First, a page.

But what really stood out to me was the depth--or perhaps shallowness--of the historical example in the quote. Again, "Think Western Europe ... where the church's dominant status correlated with periods of arrogance and listless participation." When was the church most dominant in Western Europe in the last 2000 years? The Dark Ages. Was the problem with the Dark Ages that the "dominant status" of the church led to "periods of arrogance and listless participation" in the church? Or was it an utter stifling of reason, and the near obliteration of all that made Western Civilization possible, precisely because of the dominance of the church?

Clearly, and I need not spell this out to most readers of this blog, it was the dominance of the church--namely of the specific malignancy of the Christian religion (not that Islam is any better) and the mystical worldview in general--that caused, propagated, and deepened the horror that was the Dark Ages. This was not "arrogance" or "listless participation," but instead the purposeful stamping out of man's only means of survival on earth: reason.

Reading that one paragraph in the USA Today piece almost derailed everything else I had to say because it was so terribly, horrifically wrong and unjust. Thank you for pointing me toward Bernstein's critique. I may not have gone back to that otherwise, but now I will thoroughly enjoy it.

Burgess Laughlin said...

I interpreted -- but not with confidence -- the quoted paragraph differently. I think what the author was trying to say is what Rodney Stark says clearly in The Victory of Reason. Religious movements are most energized when they are competing--that is, when no particular religion has monopolistic control of the state. Of course, that is what evangelists are best at doing: going forth to bring the word of God to the world.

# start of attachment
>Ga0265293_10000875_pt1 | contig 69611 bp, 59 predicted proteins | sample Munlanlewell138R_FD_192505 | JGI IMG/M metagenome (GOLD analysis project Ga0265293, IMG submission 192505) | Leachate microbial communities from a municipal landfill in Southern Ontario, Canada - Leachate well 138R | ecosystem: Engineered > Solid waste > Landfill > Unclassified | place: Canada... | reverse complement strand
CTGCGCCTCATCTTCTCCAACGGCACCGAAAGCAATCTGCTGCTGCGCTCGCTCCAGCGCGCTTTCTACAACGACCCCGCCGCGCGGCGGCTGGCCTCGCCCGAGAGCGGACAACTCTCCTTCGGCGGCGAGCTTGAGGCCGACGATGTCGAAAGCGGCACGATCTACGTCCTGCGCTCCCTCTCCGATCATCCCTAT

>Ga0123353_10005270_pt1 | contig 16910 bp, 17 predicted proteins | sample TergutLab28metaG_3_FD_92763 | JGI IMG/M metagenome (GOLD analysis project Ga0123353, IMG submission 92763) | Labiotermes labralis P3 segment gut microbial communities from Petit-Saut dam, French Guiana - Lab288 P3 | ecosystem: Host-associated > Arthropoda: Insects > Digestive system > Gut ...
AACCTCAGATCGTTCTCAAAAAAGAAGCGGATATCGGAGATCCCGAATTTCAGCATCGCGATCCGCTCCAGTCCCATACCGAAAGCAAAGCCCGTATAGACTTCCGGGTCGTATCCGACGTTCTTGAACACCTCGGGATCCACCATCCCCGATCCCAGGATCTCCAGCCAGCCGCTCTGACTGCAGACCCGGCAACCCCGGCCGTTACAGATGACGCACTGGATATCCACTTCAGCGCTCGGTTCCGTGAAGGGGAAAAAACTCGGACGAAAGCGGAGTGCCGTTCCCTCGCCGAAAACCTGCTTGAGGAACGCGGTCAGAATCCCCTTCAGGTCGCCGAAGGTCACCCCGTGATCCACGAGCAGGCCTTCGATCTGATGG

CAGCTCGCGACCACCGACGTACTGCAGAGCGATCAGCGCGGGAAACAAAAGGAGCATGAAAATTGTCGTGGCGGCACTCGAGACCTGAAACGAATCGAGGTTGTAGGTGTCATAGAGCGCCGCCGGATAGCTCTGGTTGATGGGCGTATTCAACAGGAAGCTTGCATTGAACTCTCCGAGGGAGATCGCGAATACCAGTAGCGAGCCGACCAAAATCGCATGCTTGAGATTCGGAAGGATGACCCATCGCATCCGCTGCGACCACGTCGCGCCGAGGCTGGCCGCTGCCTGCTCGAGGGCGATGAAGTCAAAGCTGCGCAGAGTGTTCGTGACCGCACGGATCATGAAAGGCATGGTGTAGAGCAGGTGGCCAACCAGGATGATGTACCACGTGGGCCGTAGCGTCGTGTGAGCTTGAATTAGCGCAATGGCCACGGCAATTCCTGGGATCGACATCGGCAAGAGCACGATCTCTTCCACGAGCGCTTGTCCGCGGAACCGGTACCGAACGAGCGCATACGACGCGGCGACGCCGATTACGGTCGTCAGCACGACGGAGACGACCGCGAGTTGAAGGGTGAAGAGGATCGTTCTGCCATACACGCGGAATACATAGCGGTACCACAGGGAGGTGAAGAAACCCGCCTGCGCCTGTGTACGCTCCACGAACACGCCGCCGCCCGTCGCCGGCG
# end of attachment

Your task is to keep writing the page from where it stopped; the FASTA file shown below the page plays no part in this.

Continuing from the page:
Stark cites New England colonial and revolutionary times as a time when no church could gain full control of government, so they ended up deciding that none should.

Stark points out the contrast to South America which was settled by the Spanish state not by religious dissenters and commercialists operating on their own. The Church held a monopoly -- and became utterly corrupt and despised.

Please note, I am merely reporting Stark's views, some of which are horribly wrong, but others are intriguing.

He is a classic case of a conservative leftist, one who uses some of the "right" words (by Objectivist standards), but they name nonobjective ideas: free enterprise, free market, reason, and so forth. He rails against progressive leftists. Naive supporters of freedom sometimes think he is an ally. He isn't. He, like all followers of conservativism (God, Tradition, Nation, and Family), is an enemy.

Objective people reject both, of course.